3. My guess is that part of the problem is that the editors have been using anti-feminist sources and have been carrying over the agendas of those sources into the article. There are plenty of academic sources that can be used. I suggest starting with:

Kelly, Henry Ansgar. "Rule of Thumb and the Folklaw of the Husband's Stick." Journal of Legal Education. September 1994.

68.73.114.58 (talk) 09:00, 6 November 2008 (UTC)

I don't know what Del Martin specifically wrote, but it's been claimed or implied by various people in the last 30 to 40 years that the thumb-sized-stick-to-beat-wife thing was once part of the formal judicial Common Law of English-speaking countries, whereas it's quite clear that the thumb-sized-stick-to-beat-wife thing was never part of the formal judicial Common Law of English-speaking countries; so to that extent there has been a need for debunking, and this article will need to report on such debunking (and it's not in fact off-topic). Any extended discussion of the right of husbands to use moderate physical force on their wives to enforce obedience (something which did exist under the formal judicial Common Law of English-speaking countries) would be off-topic here (though it certainly can be mentioned). Churchh (talk) 22:58, 20 November 2008 (UTC)
You seem to be confused about the topic of this article. The topic is the phrase "Rule of Thumb" (which you don't even refer to in your above comment) *not* the "thumb-sized-stick-to-beat-wife thing". There is of course a need in this article to de-link "Rule of Thumb" from the "thumb-sized-stick-to-beat-wife thing", but debunking the "thumb-sized-stick-to-beat-wife thing" is off-topic here. If you wish to do that, start a separate article about the "thumb-sized-stick-to-beat-wife thing". That would go a long way to correcting this mess.68.73.114.58 (talk) 09:25, 21 November 2008 (UTC)
The topic of the article is not the phrase "Rule of Thumb", any more than the article Rule of inference is about the phrase "Rule of Inference". The false etymology has considerable currency & must be dealt with. This will necessarily include some reference to the "thumb-sized-stick-to-beat-wife thing", which can hardly be mentioned without a few words about the "thing"'s origin (Buller accused by Gillray) and status as a non-law. Ewulp (talk) 00:07, 22 November 2008 (UTC)

This section has become feminist apologist's rant. It justifies the connection between rule-of-thumb and wife beating with a one-sided argument. Hoff-summers and others have shown that there is plenty of evidence of attempt to deceive in this connection, so 'hoax' is an appropriate, albeit controversial, label. My first choice would be to omit the "thumb-sized-stick-to-beat-wife thing" altogether other than stating it to be untrue. But if authors insist on justifying the connection, there must be more explanation of its misuse by feminists. Rgswanson (talk) 18:50, 3 July 2011 (UTC)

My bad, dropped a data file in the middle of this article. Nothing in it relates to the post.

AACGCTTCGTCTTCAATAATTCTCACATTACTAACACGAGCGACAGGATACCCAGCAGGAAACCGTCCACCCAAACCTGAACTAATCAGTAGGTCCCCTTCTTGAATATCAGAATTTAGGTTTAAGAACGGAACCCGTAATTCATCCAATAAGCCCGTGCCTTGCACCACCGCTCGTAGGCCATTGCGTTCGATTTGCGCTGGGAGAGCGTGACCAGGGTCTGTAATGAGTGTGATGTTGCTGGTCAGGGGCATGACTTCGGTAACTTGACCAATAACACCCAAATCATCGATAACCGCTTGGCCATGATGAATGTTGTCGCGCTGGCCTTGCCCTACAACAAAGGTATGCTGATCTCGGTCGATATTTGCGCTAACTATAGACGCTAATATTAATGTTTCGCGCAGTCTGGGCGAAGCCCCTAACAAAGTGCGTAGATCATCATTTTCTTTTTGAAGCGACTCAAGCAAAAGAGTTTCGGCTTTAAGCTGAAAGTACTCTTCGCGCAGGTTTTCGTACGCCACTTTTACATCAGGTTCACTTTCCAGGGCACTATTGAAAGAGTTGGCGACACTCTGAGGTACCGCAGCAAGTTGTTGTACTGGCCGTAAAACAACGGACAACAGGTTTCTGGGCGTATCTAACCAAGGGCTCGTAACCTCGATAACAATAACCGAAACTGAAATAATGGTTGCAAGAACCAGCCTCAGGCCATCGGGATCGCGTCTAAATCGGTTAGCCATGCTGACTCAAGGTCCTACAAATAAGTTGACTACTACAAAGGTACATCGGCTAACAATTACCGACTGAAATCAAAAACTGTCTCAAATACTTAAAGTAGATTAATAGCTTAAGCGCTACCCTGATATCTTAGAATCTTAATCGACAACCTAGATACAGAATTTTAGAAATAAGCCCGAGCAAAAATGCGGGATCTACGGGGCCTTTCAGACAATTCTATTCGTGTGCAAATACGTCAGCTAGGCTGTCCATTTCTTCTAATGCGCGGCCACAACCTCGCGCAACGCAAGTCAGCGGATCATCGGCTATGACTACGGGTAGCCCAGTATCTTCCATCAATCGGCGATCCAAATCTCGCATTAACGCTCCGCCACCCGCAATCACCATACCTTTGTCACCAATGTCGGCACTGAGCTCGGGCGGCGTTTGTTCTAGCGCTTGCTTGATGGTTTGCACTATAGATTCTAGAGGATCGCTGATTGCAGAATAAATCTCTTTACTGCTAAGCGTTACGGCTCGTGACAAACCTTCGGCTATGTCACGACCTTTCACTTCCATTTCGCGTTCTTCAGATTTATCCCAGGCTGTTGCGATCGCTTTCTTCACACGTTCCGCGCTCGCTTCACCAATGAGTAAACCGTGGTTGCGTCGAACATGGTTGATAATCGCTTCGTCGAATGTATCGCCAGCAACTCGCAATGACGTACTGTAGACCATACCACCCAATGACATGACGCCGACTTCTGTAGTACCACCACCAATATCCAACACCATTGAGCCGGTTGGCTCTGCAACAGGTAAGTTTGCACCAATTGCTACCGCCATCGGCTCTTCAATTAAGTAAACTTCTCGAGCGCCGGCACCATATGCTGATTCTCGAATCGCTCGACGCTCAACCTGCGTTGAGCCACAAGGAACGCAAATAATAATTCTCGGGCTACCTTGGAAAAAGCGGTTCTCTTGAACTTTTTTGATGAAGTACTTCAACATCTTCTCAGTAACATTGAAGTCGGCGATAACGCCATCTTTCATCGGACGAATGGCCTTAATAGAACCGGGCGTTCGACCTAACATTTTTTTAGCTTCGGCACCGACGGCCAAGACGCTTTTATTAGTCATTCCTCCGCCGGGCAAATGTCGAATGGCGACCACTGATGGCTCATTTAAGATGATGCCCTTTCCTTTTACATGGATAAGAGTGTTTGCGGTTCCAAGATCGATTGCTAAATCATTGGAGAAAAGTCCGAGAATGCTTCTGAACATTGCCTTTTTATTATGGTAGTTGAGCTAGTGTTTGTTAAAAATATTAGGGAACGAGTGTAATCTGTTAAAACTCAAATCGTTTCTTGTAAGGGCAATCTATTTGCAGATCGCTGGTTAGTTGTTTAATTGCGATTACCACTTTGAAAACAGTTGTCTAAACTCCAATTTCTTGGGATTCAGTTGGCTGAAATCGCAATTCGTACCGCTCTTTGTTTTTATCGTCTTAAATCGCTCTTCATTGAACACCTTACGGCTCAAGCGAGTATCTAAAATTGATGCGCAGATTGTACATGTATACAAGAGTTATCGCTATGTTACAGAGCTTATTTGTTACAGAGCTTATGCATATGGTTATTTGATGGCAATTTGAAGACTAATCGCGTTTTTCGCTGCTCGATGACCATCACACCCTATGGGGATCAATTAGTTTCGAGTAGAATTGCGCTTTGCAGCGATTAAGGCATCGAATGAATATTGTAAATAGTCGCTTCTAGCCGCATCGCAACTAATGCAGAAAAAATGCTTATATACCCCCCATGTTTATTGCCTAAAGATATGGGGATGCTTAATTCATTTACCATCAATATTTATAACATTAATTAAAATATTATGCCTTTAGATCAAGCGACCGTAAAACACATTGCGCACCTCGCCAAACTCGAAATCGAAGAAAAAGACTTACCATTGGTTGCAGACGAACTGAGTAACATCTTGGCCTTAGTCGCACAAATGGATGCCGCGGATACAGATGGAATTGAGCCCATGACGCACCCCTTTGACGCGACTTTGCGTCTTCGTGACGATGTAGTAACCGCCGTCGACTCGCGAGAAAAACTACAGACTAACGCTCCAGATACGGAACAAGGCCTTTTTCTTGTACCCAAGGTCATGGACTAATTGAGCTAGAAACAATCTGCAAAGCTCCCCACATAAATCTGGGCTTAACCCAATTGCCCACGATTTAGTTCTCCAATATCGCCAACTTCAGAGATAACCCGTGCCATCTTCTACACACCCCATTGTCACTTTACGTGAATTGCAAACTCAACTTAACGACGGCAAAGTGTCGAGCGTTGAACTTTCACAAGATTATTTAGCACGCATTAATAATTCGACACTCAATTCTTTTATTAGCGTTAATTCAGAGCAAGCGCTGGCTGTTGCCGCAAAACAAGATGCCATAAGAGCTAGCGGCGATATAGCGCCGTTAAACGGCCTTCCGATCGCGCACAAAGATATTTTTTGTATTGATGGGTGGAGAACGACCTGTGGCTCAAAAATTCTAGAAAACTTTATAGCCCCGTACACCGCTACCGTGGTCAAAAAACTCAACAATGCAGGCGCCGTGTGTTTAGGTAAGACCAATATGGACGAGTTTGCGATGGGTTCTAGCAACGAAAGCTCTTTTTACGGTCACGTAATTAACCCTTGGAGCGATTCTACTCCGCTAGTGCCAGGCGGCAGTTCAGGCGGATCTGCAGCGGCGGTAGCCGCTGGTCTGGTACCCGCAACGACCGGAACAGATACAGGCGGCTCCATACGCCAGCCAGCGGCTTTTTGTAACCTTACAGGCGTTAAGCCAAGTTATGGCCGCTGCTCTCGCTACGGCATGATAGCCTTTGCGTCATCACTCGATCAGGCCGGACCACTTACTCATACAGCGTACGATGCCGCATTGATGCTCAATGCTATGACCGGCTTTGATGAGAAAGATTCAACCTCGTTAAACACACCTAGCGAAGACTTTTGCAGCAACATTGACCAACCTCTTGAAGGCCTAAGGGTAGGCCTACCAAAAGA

I don't see that. Feminism isn't mentioned until the final two sentences of a two-paragraph passage. Hoaxing may have been involved in the modern era, but the idea has been lingering since at least 1782, and so is hardly a "feminist hoax" overall, and deserves coverage of its pre-feminist history. And Hoff-Summers is quite controversial herself. The law professor "Romulus" thing mentioned on the Christina Hoff-Summers article is not on this article. Churchh (talk) 04:16, 5 August 2011 (UTC)

Mnemonic[edit]

Removed "See also mnemonic" from the first paragraph. What does the Rule of Thumb have to do with mnemonics? If there's a link between the two, state it. Akel Desyn (talk) 05:25, 19 August 2009 (UTC)

Width of thumb?[edit]

"Thumb as measurement device

The term is thought to originate with wood workers who used the width of their thumbs (i.e. inches) rather than rulers for measuring things"

I thought that the length of the thumb from tip to first joint was approximately an inch. 212.219.75.245 (talk) 14:08, 17 February 2010 (UTC)

What is short and close at hand?[edit]

Essentially a mnemonic for a rule that can be easily remembered because it is short and close at hand like the thumb. — Preceding unsigned comment added by Inning (talkcontribs) 10:54, 23 January 2011 (UTC)

Art, architecture, and ancient engineerinvg[edit]

This article says nothing about the use of the thumb neither by artists for measuring, nor by Renaissance, medieval, and ancient architects, builders, and engineers for measuring things relative to the expert's thumb. Such a procedure was useful for estimating the heights of towers, columns, temples, bridges, etc.
I think that the knowledge of such antiquated things has been lost among the general public (which cares little), but I studied it in a three-course sequence called "Technology and Civilization" in college. Such courses are quite popular at schools like Auburn University and the Georgia Institute of Technology, which I know well because I have degrees from both schools.
Don't they have courses like this at M.I.T., Cornell, G.W.U., the Univ. of Michigan, the Univ. of Texas, the Univ. of California, Stanford, and U.S.C. ? 98.67.160.114 (talk) 16:13, 14 July 2013 (UTC)